Indicator Assessment

Passenger transport demand - outlook from EEA

Indicator Assessment
Prod-ID: IND-40-en
  Also known as: Outlook 054
Published 08 Jun 2006 Last modified 11 May 2021
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Assessment is created in 2007

Passenger transport demand is expected to decouple relatively from economic growth over the next 30 years, in line with the policy targets.

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Passenger transport activity growth for EU 25

Structure of the passenger transport activity in the EU 15 and accessing countries

With regard to the modal split of transport, no major technological substitution is expected over the 2000-2030 horizon. The main development in passenger transport is in air travel, whose share of the total is expected to increase from 5.5% to 10.5%, while decreasing shares are expected for public road transport (from 9% to 6.5%) and to a limited extent private cars and motorcycles (from 78% to 76%).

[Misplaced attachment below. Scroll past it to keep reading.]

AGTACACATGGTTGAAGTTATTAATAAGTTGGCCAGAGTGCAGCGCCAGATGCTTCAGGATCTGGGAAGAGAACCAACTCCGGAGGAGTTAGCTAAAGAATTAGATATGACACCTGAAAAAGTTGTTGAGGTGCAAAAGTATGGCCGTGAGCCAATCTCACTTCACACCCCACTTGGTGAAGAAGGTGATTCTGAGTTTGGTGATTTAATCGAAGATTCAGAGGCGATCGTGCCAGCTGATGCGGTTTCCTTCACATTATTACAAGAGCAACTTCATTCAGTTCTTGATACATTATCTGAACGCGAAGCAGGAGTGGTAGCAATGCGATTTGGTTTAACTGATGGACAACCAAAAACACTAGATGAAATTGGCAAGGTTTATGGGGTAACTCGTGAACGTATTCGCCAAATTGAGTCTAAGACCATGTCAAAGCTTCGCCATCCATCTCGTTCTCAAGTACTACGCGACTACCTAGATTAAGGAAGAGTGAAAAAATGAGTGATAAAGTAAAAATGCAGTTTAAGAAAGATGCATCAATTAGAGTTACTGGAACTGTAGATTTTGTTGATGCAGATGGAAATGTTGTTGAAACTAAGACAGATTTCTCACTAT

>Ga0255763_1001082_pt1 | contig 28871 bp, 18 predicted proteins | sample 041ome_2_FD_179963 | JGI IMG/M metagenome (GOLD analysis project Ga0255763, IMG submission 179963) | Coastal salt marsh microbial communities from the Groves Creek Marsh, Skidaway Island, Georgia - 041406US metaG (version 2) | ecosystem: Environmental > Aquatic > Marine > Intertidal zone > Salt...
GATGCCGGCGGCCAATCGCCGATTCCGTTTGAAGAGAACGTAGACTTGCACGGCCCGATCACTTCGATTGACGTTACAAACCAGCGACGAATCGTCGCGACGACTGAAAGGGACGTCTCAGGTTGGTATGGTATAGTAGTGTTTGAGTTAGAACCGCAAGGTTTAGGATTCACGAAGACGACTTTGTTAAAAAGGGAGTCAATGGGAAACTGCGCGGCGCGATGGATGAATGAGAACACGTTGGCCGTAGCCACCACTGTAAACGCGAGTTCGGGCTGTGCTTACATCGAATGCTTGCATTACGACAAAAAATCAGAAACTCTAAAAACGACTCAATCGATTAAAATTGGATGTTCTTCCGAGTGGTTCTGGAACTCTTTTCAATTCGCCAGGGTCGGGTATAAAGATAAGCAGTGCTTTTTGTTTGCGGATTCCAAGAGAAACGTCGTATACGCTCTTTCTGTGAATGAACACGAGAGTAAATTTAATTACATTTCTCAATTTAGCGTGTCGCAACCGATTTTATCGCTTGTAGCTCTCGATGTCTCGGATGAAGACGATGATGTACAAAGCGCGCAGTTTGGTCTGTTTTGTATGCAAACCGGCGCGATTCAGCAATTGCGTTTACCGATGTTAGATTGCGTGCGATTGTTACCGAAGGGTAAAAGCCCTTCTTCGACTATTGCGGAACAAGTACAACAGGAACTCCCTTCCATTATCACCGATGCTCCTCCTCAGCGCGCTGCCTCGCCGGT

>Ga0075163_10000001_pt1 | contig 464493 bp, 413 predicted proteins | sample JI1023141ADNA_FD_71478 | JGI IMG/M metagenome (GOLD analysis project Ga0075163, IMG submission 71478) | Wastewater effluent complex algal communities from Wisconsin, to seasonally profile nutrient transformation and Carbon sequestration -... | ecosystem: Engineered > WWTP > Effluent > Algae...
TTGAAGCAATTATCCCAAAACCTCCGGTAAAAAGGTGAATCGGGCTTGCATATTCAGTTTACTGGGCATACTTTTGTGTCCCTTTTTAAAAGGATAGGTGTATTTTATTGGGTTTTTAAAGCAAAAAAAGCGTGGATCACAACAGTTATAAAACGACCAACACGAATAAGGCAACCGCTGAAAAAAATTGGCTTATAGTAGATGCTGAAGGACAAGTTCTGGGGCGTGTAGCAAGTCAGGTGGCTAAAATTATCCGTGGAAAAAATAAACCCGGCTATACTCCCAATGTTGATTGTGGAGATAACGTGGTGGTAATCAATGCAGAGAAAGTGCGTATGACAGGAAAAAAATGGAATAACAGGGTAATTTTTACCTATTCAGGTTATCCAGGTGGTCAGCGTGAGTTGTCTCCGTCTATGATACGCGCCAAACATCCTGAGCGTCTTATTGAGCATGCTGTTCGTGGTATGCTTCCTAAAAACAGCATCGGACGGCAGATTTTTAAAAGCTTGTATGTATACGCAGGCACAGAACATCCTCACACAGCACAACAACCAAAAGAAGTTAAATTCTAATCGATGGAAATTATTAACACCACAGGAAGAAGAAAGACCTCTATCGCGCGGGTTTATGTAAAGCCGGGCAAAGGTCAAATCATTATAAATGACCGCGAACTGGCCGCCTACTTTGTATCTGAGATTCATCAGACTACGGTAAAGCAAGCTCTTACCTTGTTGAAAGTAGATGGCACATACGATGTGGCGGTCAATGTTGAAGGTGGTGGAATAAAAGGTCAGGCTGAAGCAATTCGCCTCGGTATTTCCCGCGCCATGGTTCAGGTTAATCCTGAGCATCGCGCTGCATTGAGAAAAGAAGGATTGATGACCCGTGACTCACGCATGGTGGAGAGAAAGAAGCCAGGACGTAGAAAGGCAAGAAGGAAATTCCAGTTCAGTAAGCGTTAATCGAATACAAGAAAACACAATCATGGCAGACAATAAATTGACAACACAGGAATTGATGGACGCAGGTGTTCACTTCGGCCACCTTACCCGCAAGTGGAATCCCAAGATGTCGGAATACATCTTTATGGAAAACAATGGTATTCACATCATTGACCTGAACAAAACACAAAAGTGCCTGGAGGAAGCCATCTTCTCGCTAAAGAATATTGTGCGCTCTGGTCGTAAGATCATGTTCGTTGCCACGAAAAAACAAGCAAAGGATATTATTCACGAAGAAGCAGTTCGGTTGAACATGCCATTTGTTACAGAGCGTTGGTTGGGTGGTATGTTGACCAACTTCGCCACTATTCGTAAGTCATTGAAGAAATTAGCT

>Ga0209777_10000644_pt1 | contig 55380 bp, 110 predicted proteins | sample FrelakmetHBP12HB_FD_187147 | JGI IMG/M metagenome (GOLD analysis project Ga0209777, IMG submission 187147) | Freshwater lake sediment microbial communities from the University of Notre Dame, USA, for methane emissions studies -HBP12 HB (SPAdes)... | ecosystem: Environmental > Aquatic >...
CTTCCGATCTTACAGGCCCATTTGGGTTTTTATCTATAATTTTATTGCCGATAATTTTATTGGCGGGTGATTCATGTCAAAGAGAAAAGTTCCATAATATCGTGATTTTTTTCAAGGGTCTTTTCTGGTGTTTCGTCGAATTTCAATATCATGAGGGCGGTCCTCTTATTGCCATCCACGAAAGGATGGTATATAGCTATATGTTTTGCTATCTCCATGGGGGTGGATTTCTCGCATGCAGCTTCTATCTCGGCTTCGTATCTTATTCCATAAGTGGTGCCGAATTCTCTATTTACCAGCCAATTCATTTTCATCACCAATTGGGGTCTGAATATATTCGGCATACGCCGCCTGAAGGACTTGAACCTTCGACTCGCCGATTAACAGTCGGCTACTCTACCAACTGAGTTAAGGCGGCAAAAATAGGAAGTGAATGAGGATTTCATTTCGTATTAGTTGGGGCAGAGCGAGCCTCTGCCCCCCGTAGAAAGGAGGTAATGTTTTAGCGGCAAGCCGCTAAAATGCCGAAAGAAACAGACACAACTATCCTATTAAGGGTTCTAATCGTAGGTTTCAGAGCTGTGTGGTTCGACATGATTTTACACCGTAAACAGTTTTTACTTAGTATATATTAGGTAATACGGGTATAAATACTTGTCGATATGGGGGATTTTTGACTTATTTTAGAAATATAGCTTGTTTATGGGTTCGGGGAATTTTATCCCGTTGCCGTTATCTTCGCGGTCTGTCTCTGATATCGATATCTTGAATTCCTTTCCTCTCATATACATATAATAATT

Supporting information

Indicator definition

Definition:  Passenger transport demand is the total number of kilometres travelled by persons in a given year by all modes of transport (taxis, buses, trolleybuses, trams, underground, trains, inland water transport, maritime transport and airplanes) and by private transport. It can also be presented as a breakdown of total passenger transport demand by mode (modal split: the share of each mode in total transport demand).

Model used: PRIMES

Ownership: European Environment Agency

Temporal coverage: 1990 - 2030

Geographical coverage: EU25: Austria, Belgium, Denmark, Finland, France, Germany, Greece, Ireland, Italy, Luxembourg, Netherlands, Portugal, Spain, Sweden, United Kingdom, Cyprus, Czech republic, Estonia, Hungary, Latvia, Lithuania, Malta, Poland, Slovakia, Slovenia


The volume of the passenger transport is measured in the passenger-kilometre traveled (pkm), which represents one passenger traveling a distance of one kilometre.


Policy context and targets